Voices from the UK's pulmonary hypertension community

It was a bit like wartime; you just had to do what you had to do

Ali Banham, 61, lives in Buckinghamshire. She moved into a bedsit to shield alone and was diagnosed with PH during the second lockdown.

“I was classed as clinically extremely vulnerable right from the start of the pandemic, because I had sarcoidosis, and I had mixed feelings about being told I was vulnerable to the virus. 

In one respect, it was a relief because it meant I could work from home all the time, but on the other hand, it was extremely isolating. 

I had been in hospital for two months with pancreatitis and was discharged the day before we went into lockdown. My daughters were so worried about me picking up covid, because I was so vulnerable, so we decided to swap properties. 

I had been living with one daughter in my three-storey house, and the other lived in a bedsit.  By swapping, it meant they could work and lead a more ‘normal’ life together while I isolated. It was about survival; theirs as well as mine. 

I was by myself in the bedsit, and it was extremely isolating.

There was no television, and I learned you don’t need possessions. I had some books, cross-stitching and puzzles, and I could stream things via my computer, but that was it. 

Luckily the bedsit had a small plot of land, so I turned it into a garden. I couldn’t have survived without that outside space.

One poignant memory for me was digging a flowerbed and coming across a load of worms. I started to throw them to a nearby thrush, and before long it was sitting on my foot, taking them from me.

Everywhere was so quiet, and that wouldn’t have happened in a normal pace of life. There are good memories, like that, but bad ones too. 

I was used to sitting in my home looking out into the woods through French windows, but here, it was like a prison cell. The windows were so high that you couldn’t see out at all when you were sitting. 

I couldn’t even take part in the Thursday night clapping for the NHS because I couldn’t lean out the window. I could hear it, but I couldn’t take part, so I felt totally isolated from it. 

My government food boxes were still being delivered to my home address, so a friend would kindly drop them round. My daughters would take out the nice things because I’m so overweight, which I thought was hilarious. My friend would then replace all the missing bits without telling the girls.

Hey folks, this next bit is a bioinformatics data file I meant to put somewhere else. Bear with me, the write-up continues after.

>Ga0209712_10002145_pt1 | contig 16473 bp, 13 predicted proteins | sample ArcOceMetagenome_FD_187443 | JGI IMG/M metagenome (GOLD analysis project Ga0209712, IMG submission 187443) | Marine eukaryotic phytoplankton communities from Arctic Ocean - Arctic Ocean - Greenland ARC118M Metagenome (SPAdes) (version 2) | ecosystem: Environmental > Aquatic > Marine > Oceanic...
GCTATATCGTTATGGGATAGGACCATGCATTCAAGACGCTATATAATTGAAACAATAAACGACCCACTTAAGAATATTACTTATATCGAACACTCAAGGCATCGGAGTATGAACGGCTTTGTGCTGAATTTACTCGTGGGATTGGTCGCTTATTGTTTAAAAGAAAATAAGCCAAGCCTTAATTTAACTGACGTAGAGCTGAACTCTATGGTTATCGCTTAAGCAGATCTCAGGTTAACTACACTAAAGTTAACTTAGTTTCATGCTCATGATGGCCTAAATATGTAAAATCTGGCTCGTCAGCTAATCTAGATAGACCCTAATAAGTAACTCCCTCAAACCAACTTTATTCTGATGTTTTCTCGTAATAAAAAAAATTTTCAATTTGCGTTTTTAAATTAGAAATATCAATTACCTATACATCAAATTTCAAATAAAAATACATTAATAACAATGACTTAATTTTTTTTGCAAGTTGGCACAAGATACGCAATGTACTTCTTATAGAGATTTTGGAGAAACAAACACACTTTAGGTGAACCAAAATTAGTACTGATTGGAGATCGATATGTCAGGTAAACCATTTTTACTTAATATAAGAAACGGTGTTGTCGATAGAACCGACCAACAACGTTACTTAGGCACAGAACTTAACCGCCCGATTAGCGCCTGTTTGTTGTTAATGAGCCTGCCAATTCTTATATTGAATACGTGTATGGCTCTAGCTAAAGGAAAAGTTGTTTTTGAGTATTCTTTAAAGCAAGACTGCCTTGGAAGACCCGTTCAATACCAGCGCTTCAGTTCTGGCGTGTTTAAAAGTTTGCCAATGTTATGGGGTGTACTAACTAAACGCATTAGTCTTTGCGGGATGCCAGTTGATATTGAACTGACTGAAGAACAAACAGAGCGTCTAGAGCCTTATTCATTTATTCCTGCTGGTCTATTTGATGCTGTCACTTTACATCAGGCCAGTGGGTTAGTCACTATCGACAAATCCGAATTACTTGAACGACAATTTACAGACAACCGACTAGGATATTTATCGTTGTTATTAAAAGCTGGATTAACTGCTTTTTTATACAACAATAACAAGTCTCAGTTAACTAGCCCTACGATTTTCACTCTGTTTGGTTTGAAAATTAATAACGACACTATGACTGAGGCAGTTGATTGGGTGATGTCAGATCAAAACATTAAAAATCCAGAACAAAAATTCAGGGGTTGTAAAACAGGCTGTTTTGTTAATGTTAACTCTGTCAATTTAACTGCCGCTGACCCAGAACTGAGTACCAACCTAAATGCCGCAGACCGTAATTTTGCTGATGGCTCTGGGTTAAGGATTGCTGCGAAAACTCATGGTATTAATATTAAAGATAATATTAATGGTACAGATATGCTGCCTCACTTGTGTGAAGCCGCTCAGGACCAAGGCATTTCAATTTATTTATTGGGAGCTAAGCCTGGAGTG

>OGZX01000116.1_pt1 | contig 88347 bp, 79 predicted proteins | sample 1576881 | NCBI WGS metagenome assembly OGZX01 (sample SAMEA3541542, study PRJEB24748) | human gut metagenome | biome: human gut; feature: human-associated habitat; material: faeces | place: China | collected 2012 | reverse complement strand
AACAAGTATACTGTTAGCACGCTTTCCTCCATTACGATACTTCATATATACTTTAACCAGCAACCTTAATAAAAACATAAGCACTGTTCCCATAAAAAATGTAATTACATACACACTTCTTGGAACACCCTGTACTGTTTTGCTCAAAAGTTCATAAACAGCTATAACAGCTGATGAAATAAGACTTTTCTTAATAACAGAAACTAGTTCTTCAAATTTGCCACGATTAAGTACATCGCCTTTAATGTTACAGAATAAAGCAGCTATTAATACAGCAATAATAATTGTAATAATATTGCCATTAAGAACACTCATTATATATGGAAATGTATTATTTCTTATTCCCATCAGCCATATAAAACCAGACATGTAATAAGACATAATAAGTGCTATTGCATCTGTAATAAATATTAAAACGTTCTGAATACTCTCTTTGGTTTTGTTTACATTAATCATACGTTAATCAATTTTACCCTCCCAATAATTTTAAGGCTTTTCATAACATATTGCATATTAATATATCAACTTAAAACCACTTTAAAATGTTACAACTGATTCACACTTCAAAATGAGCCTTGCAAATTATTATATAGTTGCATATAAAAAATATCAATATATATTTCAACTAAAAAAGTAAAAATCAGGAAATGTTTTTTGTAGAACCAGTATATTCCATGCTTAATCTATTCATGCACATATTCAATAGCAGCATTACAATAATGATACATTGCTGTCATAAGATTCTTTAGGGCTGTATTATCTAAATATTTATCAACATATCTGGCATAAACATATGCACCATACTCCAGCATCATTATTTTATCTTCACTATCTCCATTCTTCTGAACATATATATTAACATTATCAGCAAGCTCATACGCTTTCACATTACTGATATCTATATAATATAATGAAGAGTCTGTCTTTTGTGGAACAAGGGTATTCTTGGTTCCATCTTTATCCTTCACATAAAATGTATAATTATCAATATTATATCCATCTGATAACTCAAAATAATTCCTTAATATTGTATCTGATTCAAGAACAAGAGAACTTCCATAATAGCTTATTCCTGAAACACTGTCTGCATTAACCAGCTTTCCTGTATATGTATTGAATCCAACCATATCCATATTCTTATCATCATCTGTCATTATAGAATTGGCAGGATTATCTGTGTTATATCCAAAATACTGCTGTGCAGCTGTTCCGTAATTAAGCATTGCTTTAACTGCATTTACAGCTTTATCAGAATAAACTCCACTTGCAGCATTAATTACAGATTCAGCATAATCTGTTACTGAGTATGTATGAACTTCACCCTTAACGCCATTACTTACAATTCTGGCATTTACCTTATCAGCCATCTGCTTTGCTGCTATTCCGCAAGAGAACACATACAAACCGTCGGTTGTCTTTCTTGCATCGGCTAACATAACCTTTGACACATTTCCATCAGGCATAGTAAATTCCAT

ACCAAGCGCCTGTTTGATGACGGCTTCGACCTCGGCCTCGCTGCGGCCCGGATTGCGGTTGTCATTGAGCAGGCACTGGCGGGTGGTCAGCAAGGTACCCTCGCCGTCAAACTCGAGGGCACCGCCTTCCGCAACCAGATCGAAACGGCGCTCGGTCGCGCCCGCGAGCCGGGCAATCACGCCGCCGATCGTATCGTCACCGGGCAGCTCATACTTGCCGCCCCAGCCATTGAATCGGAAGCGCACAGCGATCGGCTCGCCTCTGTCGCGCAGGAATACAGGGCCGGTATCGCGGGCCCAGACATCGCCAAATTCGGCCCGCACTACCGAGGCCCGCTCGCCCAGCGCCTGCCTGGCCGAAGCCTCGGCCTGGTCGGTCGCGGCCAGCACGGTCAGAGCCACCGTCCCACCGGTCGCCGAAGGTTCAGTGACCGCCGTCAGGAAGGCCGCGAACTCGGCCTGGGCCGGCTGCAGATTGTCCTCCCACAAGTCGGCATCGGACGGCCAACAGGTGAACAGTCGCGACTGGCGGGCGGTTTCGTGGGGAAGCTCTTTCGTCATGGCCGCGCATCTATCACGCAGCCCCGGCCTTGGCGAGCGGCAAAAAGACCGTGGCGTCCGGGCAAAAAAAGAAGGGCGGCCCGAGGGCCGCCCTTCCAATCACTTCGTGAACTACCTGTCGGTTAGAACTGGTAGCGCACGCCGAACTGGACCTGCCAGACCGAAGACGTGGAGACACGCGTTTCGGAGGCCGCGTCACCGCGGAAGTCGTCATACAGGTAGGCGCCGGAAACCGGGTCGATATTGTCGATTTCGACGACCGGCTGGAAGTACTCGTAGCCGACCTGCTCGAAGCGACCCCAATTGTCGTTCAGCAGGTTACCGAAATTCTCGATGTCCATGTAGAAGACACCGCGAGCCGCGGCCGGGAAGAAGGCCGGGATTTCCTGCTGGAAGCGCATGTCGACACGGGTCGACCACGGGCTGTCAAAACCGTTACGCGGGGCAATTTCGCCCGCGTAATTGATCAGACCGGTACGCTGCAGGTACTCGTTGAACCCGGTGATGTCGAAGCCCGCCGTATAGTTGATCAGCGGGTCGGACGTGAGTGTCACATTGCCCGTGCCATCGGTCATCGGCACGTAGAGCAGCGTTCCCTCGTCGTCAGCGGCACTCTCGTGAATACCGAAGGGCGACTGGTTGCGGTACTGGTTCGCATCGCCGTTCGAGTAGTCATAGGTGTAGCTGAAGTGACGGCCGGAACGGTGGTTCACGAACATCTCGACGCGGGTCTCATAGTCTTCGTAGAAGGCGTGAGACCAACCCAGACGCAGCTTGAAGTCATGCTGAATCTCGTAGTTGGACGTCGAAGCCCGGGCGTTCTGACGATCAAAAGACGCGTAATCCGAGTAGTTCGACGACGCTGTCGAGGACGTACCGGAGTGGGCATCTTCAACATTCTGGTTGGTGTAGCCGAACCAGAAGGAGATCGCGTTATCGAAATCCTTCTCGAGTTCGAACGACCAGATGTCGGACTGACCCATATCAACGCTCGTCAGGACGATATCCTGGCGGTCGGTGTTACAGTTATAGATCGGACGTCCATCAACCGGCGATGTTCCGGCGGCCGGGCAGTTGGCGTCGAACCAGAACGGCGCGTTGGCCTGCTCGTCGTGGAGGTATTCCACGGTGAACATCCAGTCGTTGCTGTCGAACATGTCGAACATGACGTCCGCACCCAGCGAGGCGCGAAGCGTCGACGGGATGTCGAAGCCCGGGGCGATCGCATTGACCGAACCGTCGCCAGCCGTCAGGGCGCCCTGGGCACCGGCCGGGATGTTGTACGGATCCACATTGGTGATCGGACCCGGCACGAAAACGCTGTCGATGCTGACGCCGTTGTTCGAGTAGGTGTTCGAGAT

That’s the sort of social history that needs to be recorded because it was so funny.

I was in the bedsit alone for six months and I learned a lot about myself during that time.

I realised I needed strict structure in my day to keep my sanity and being able to continue working helped with that.  

Mealtimes were planned like a military operation, just to give me something to do. Social media was great because I kept in touch with all my friends. 

I’ve got to know technology a lot better. Whilst I ‘did’ technology before, I’d be lazy in learning new techniques, but suddenly there was no choice.

If I wanted to remain in contact, as far as I was concerned, I had to learn it.  That was a good thing.

I was back living in my home when I was finally diagnosed with PH in November 2020, during the second lockdown. There was a delay getting into the system, and telephone and video appointments were the norm for me as I didn’t know any different.

If it all happened again, and with the benefit of hindsight, I would still have made the decision to swap houses with my daughter.

The girls needed to go out to work, and they were so worried about me dying if I got covid. Their grandma was ill at the time, and my husband and I had just split up, so they couldn’t have coped with any more trauma – especially if they felt they had caused it.

It was a bit like wartime; you just had to do what you had to do.

I’m one of these people where the glass is always half full rather than half empty and that definitely helped me.

Another positive is that the whole experience has made me much more confident in my own company. Before the pandemic, and before the PH, I was playing sports or socialising with people every night of the week.

It was a good leveller to say to myself ‘look, you’ve got to change your lifestyle anyway, this is a good opportunity. What are you going to do and how are you going to do it?’ That taught me a lot.”

~Ali told her story to the PHA UK in the summer of 2022~


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